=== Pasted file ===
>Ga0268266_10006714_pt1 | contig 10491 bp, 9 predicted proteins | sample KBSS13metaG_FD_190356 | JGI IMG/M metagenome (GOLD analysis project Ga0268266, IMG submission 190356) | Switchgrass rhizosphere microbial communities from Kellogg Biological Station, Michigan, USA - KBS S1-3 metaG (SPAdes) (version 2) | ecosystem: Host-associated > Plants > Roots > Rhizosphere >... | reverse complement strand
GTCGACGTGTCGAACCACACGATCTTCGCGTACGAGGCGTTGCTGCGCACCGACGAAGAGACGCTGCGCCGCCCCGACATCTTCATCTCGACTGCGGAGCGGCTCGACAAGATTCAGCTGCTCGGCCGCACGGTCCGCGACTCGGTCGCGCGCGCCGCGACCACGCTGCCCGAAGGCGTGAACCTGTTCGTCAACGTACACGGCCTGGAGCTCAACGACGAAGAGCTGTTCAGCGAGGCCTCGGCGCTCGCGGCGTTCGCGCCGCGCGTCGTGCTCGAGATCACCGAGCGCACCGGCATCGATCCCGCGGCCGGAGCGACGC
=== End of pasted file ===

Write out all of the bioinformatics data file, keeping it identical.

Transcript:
>Ga0268266_10006714_pt1 | contig 10491 bp, 9 predicted proteins | sample KBSS13metaG_FD_190356 | JGI IMG/M metagenome (GOLD analysis project Ga0268266, IMG submission 190356) | Switchgrass rhizosphere microbial communities from Kellogg Biological Station, Michigan, USA - KBS S1-3 metaG (SPAdes) (version 2) | ecosystem: Host-associated > Plants > Roots > Rhizosphere >... | reverse complement strand
GTCGACGTGTCGAACCACACGATCTTCGCGTACGAGGCGTTGCTGCGCACCGACGAAGAGACGCTGCGCCGCCCCGACATCTTCATCTCGACTGCGGAGCGGCTCGACAAGATTCAGCTGCTCGGCCGCACGGTCCGCGACTCGGTCGCGCGCGCCGCGACCACGCTGCCCGAAGGCGTGAACCTGTTCGTCAACGTACACGGCCTGGAGCTCAACGACGAAGAGCTGTTCAGCGAGGCCTCGGCGCTCGCGGCGTTCGCGCCGCGCGTCGTGCTCGAGATCACCGAGCGCACCGGCATCGATCCCGCGGCCGGAGCGACGC